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Jeep in driver’s seat as Fiat rides in the back

Murali Gopalan | Updated on March 08, 2018 Published on March 08, 2018

Lifeline Success of the Compass is the best thing that happened to FCA in recent times

This SUV brand is clearly the face of Fiat Chrysler Automobiles worldwide

One of the highlights at the Geneva Motor Show, going by global media reports, was the dominance of Jeep at the Fiat Chrysler Automobiles (FCA) stand. In the process, the Fiat brand was relegated to a smaller stand.

To sentimentalists, this could be a sad turn of fortunes for an iconic Italian brand but the blunt truth is that it is Jeep, which is the centre of gravity for FCA. With annual sales of over 1.4 million units, it accounts for a large chunk of its overall numbers and profits.

It is also a near certainty that Jeep will grow even more strongly in the coming years thanks to the SUV boom across the world. The recently launched Compass has hit the bull’s-eye in strategic growth regions such as India and will be a key part of the Jeep growth story.

Small wonder that the brand has caught the eye of Chinese automakers such as Geely, which had informal talks with the FCA management on a possible alliance/buyout. Prior to this, Great Wall Motors, again of China, was reportedly interested in a Jeep acquisition though this turned out be a case of putting the cart before the horse.

In markets such as India, the success of the Compass is the best thing that happened to FCA in recent times. Never mind that it is a Jeep brand that is finally tilting the scales in its favour considering that in the original Fiat avatar, success was constantly elusive despite some promising starts.

India plan

There is no official confirmation when a Fiat-branded car will debut as part of the India business plan but for now, the Compass is keeping all stakeholders happy right from the company and its dealers to ancillary suppliers and customers. In all likelihood, it will be joined by the Jeep Renegade in due course of time to keep the growth momentum going.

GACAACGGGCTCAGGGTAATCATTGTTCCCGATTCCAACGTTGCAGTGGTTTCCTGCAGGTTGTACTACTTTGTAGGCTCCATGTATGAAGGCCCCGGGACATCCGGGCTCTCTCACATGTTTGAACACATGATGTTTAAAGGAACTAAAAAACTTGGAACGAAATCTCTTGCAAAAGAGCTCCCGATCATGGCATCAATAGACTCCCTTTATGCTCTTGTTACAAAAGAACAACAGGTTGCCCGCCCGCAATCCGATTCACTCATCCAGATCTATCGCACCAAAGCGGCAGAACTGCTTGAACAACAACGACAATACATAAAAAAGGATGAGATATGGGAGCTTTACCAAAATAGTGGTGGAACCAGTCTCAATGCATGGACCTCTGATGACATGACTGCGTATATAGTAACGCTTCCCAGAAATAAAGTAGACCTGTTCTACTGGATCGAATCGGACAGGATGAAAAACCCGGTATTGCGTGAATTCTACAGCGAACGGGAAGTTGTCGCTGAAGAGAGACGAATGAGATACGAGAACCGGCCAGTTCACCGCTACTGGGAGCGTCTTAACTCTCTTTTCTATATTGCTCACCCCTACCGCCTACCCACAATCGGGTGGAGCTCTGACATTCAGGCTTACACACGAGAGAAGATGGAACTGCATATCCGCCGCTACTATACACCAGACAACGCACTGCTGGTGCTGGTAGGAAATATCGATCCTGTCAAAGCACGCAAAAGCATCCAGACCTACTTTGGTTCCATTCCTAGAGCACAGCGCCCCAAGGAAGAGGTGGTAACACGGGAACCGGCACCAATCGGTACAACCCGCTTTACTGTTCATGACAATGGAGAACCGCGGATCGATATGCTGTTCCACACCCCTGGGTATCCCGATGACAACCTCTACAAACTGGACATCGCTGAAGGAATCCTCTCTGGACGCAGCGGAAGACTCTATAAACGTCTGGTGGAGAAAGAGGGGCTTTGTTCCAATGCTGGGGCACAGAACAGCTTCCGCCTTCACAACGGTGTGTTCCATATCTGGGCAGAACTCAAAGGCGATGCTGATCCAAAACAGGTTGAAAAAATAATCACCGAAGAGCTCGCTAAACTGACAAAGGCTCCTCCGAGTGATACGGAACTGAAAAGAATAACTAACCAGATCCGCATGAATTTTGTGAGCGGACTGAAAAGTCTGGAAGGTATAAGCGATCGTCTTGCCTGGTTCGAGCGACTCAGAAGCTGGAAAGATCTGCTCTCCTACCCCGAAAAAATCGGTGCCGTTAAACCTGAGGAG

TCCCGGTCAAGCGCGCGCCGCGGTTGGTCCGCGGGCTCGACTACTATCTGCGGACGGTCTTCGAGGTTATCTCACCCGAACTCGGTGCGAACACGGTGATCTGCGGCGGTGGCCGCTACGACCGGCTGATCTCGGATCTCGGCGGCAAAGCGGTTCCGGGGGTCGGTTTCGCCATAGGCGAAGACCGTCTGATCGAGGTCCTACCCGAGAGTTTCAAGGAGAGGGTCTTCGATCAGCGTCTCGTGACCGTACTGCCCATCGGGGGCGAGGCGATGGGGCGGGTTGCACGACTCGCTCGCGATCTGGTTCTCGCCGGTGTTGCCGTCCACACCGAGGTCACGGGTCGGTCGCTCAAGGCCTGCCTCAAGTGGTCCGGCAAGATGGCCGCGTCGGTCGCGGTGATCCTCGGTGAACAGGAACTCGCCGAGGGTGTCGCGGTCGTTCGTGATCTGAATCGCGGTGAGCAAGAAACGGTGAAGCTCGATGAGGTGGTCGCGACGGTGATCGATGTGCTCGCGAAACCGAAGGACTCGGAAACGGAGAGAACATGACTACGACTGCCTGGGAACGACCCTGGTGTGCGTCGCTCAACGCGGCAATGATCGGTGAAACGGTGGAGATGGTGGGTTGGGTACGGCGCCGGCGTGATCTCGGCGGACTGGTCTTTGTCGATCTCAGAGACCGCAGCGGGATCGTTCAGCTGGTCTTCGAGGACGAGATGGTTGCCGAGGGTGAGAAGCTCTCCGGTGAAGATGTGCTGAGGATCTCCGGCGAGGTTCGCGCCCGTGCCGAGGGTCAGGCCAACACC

Looking back, the Fiat story in India has all the ingredients in place that would actually make for a good film. This brand has had the longest association in the country thanks to the partnership with the then Premier Automobiles way back in the 1950s. The recall factor is still so strong today that the few hundred remaining black and yellow Padmini taxis of Mumbai are still referred to as ‘Fiat’ by their cabbie owners.

Given this strong linkage with India, it is still bewildering how this Italian brand completely lost its way when it decided to kick off operations in a big way in the early 1990s. This was the time the country had opened its doors to investments from multinational carmakers and big brands such as Daewoo, Peugeot, Hyundai, General Motors and Ford quickly queued upto throw their hats into the ring.

Fiat was part of this parade too and was already making news worldwide for its resounding success in Brazil with Project 178 and the Palio world car. For India, the plans were to set up a new plant near Pune but, in the interim, the Uno would be assembled at the Premier Auto facility near Mumbai.

This model was already being touted as the challenger to Maruti’s supremacy in compact cars and the Zen in particular. Customers just made a furious beeline for the Uno when bookings opened and the final tally was close to three lakh that was a huge number back in the 1990s.